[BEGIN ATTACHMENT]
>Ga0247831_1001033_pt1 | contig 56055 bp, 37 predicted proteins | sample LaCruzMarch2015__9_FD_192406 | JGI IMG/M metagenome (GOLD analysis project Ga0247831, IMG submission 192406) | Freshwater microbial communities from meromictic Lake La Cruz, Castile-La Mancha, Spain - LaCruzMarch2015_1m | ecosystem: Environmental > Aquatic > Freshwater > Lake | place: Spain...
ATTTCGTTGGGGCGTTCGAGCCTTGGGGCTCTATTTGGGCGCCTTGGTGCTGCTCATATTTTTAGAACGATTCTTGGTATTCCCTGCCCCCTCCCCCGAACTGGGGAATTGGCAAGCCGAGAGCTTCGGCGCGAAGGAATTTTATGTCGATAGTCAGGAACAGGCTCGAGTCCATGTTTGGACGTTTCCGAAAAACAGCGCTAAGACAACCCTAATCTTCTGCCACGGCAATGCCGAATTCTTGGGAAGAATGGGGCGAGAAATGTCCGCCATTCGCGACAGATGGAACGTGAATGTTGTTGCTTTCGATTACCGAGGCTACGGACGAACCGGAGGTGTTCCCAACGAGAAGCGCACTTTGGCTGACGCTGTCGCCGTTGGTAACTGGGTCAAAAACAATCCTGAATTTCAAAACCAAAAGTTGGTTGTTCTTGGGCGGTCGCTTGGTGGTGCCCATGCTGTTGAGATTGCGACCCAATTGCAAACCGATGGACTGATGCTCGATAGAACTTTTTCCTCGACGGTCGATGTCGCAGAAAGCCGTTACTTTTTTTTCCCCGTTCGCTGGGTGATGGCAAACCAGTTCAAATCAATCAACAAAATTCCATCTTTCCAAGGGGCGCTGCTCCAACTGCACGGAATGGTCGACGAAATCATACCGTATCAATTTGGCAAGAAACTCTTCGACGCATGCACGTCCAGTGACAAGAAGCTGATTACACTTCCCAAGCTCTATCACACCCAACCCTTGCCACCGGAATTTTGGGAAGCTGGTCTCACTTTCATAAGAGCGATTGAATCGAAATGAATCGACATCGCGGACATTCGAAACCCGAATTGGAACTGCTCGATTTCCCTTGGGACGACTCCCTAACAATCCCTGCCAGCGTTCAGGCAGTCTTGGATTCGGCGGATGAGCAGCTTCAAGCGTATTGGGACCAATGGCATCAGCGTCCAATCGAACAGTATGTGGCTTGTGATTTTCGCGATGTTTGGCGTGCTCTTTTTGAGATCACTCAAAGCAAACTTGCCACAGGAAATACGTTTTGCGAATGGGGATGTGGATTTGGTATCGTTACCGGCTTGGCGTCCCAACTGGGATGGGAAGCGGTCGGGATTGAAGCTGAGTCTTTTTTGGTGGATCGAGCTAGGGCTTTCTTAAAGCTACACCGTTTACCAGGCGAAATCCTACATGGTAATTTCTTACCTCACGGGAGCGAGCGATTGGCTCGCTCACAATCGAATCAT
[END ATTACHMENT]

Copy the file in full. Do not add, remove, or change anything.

>Ga0247831_1001033_pt1 | contig 56055 bp, 37 predicted proteins | sample LaCruzMarch2015__9_FD_192406 | JGI IMG/M metagenome (GOLD analysis project Ga0247831, IMG submission 192406) | Freshwater microbial communities from meromictic Lake La Cruz, Castile-La Mancha, Spain - LaCruzMarch2015_1m | ecosystem: Environmental > Aquatic > Freshwater > Lake | place: Spain...
ATTTCGTTGGGGCGTTCGAGCCTTGGGGCTCTATTTGGGCGCCTTGGTGCTGCTCATATTTTTAGAACGATTCTTGGTATTCCCTGCCCCCTCCCCCGAACTGGGGAATTGGCAAGCCGAGAGCTTCGGCGCGAAGGAATTTTATGTCGATAGTCAGGAACAGGCTCGAGTCCATGTTTGGACGTTTCCGAAAAACAGCGCTAAGACAACCCTAATCTTCTGCCACGGCAATGCCGAATTCTTGGGAAGAATGGGGCGAGAAATGTCCGCCATTCGCGACAGATGGAACGTGAATGTTGTTGCTTTCGATTACCGAGGCTACGGACGAACCGGAGGTGTTCCCAACGAGAAGCGCACTTTGGCTGACGCTGTCGCCGTTGGTAACTGGGTCAAAAACAATCCTGAATTTCAAAACCAAAAGTTGGTTGTTCTTGGGCGGTCGCTTGGTGGTGCCCATGCTGTTGAGATTGCGACCCAATTGCAAACCGATGGACTGATGCTCGATAGAACTTTTTCCTCGACGGTCGATGTCGCAGAAAGCCGTTACTTTTTTTTCCCCGTTCGCTGGGTGATGGCAAACCAGTTCAAATCAATCAACAAAATTCCATCTTTCCAAGGGGCGCTGCTCCAACTGCACGGAATGGTCGACGAAATCATACCGTATCAATTTGGCAAGAAACTCTTCGACGCATGCACGTCCAGTGACAAGAAGCTGATTACACTTCCCAAGCTCTATCACACCCAACCCTTGCCACCGGAATTTTGGGAAGCTGGTCTCACTTTCATAAGAGCGATTGAATCGAAATGAATCGACATCGCGGACATTCGAAACCCGAATTGGAACTGCTCGATTTCCCTTGGGACGACTCCCTAACAATCCCTGCCAGCGTTCAGGCAGTCTTGGATTCGGCGGATGAGCAGCTTCAAGCGTATTGGGACCAATGGCATCAGCGTCCAATCGAACAGTATGTGGCTTGTGATTTTCGCGATGTTTGGCGTGCTCTTTTTGAGATCACTCAAAGCAAACTTGCCACAGGAAATACGTTTTGCGAATGGGGATGTGGATTTGGTATCGTTACCGGCTTGGCGTCCCAACTGGGATGGGAAGCGGTCGGGATTGAAGCTGAGTCTTTTTTGGTGGATCGAGCTAGGGCTTTCTTAAAGCTACACCGTTTACCAGGCGAAATCCTACATGGTAATTTCTTACCTCACGGGAGCGAGCGATTGGCTCGCTCACAATCGAATCAT